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Celebrating Eostre

When John posted the picture of the Jesus feet in the photo column on Good Friday, I flinched: "You need to take that down. People are going to make one of two incorrect assumptions: you're either being sarcastic and sacreligious, or we've misrepresented ourselves on the blog so far and we're actually 'religious'." Then I realized that 1.) this was our blog and we could post whatever random thing we felt like posting, and 2.) if anyone had a question or comment about the intention with the photo, they could comment or e-mail us. (Actually, they couldn't e-mail us since we have no contact information currently available on the site. As a side note, we can be reached at kristenandjohn at homeonthefringe dot com - we'll have that added to one of the side columns soon.) John will be posting a brief comment on the Jesus feet later, because he has something to say about that picture...even though after some reflection, I told him I feel conflicted about putting any sort of "justification" or "explanation" about what is another example of his artistic talent. There is no commentary on the pictures of the tulips, the shark, the shoes, or the buildings at night. Discussing the Jesus feet makes me feel like we're apologizing for something, and those of you who know me well know that that COULD NEVER BE. Apologizing is not my strong suit.

Having both grown up in Christian households (albeit different sects of Christianity), and living in a region where the assumption is that if you are white and middle class, you attend a Christian church and identify yourself unquestionably as a Christian, we are well aware of the social ramifications of any deviation from traditional Christian thought. We are also aware, though, of the lack of education most Christians have about their religion and its history, and the very foundation on which the religion is based. For all of the Sunday school classes and "small groups" and bible "studies" made available to Western Christians, there is a severe lack of understanding about the actual facts surrounding Christian belief. If, rather than quietly accepting this fact, you were to point this out to (the average) Christian, you would be scoffed at and told "it's simply a matter of faith." Translation: I don't feel the need to have facts and historical information, and if you do, there is obviously something wrong with you, you lazy, sinful, dirty infidel.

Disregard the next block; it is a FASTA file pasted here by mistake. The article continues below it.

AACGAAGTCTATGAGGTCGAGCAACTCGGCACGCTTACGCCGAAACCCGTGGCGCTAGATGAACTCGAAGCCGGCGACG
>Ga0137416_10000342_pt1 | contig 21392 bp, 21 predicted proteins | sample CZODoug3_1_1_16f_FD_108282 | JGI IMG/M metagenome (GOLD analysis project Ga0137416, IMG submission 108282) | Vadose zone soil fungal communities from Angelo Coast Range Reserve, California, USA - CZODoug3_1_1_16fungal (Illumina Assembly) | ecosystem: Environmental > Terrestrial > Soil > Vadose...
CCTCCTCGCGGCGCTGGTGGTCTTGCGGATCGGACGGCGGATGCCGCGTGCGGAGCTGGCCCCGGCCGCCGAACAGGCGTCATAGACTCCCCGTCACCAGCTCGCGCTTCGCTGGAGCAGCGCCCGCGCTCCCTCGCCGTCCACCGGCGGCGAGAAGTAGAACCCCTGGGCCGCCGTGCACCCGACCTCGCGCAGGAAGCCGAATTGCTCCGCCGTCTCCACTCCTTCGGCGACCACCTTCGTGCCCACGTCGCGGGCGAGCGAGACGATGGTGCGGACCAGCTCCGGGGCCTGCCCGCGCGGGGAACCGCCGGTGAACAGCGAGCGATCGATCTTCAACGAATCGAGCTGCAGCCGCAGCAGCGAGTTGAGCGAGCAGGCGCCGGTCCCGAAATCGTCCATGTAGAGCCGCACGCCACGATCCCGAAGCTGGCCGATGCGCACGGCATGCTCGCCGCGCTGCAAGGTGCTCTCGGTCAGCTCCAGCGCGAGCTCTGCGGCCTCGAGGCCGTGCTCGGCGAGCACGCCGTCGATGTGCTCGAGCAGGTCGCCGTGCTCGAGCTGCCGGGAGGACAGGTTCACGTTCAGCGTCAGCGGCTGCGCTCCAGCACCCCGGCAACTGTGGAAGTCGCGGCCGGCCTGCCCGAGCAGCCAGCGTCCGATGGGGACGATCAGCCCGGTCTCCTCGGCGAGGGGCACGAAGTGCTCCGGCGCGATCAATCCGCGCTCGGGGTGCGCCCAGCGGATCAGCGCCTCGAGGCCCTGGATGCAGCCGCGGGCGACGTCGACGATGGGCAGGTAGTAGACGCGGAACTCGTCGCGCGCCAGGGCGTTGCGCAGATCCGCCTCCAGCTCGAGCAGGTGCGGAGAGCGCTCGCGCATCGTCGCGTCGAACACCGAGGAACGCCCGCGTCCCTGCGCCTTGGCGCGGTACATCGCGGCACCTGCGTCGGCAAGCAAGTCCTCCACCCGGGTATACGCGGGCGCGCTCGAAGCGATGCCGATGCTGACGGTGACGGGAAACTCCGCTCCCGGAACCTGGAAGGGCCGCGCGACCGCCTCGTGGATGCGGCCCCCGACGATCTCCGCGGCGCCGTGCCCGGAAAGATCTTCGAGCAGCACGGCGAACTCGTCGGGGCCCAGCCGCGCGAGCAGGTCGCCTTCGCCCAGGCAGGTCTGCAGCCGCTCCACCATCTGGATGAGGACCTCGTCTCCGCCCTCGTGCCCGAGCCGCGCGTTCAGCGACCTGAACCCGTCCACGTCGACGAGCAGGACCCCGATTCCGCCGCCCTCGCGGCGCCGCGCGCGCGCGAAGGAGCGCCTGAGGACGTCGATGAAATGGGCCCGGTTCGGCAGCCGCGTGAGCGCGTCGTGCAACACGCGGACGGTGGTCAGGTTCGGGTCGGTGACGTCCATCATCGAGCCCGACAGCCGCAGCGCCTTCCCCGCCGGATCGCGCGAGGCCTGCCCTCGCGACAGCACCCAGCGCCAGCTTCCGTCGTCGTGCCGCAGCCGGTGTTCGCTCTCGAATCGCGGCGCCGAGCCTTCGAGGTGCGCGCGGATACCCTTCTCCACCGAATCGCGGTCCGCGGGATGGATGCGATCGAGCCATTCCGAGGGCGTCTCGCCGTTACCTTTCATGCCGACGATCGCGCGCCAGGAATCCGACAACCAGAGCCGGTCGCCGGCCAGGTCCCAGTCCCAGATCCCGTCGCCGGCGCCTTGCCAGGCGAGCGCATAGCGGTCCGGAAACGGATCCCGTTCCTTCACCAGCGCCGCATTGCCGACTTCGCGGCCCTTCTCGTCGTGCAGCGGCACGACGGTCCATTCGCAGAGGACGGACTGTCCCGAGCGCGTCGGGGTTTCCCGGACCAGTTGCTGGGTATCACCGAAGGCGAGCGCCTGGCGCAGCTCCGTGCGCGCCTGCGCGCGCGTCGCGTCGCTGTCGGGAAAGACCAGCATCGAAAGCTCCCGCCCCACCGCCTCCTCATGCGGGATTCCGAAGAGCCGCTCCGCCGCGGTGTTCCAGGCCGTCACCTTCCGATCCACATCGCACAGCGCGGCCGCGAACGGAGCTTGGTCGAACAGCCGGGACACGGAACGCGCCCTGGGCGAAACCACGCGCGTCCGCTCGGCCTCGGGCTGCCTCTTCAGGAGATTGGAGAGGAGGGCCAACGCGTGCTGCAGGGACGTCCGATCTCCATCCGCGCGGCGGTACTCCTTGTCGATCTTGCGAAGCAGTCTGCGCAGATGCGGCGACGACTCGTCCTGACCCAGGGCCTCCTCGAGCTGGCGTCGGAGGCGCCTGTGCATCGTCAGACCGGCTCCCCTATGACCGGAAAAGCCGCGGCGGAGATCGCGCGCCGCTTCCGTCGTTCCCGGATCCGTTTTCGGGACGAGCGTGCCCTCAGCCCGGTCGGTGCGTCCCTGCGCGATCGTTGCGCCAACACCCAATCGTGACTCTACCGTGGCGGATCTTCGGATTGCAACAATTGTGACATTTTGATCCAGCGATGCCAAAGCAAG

Luckily I grew up with parents who encouraged me to question and challenge belief systems. Today I'm sure they feel like they shouldn't have pushed this virtue so hard on me; I've probably taken it to a point they aren't completely comfortable with, considering the fact that they each still identify themselves as Christians in at least some sense of the word. John grew up with Catholicism, which, in my brief two-year experience attending Catholic services and even classes on how to shed my disgusting Protestant shell so that I could be considered worthy of eating cardboard-like wafers and drinking free wine from a community cup every week during communion, does not lend itself to questioning much of anything. So it wasn't until John had been exposed to several different Protestant churches and a few years of my own rambling, exploring rebel talk that he could clearly articulate his stance on religion in general and Christianity in particular. Neither of us have much opportunity to DO this, mind you; just the ability to do it. And it's been a very gradual approach to get us to this point; this is the first year we haven't attended a church service on Easter Sunday - even if our attendance in the past was merely the result of respectful acceptance at the request of another family member. We've educated ourselves and reflected over the years to a point that we could now be clear and logical if pressed by our family about why we don't attend a church, and why we wouldn't at least go to church on the major Chrisitan holidays. But it is only recently that we've felt confident enough in our stance that we could comfortably have this conversation if the opportunity were to arise.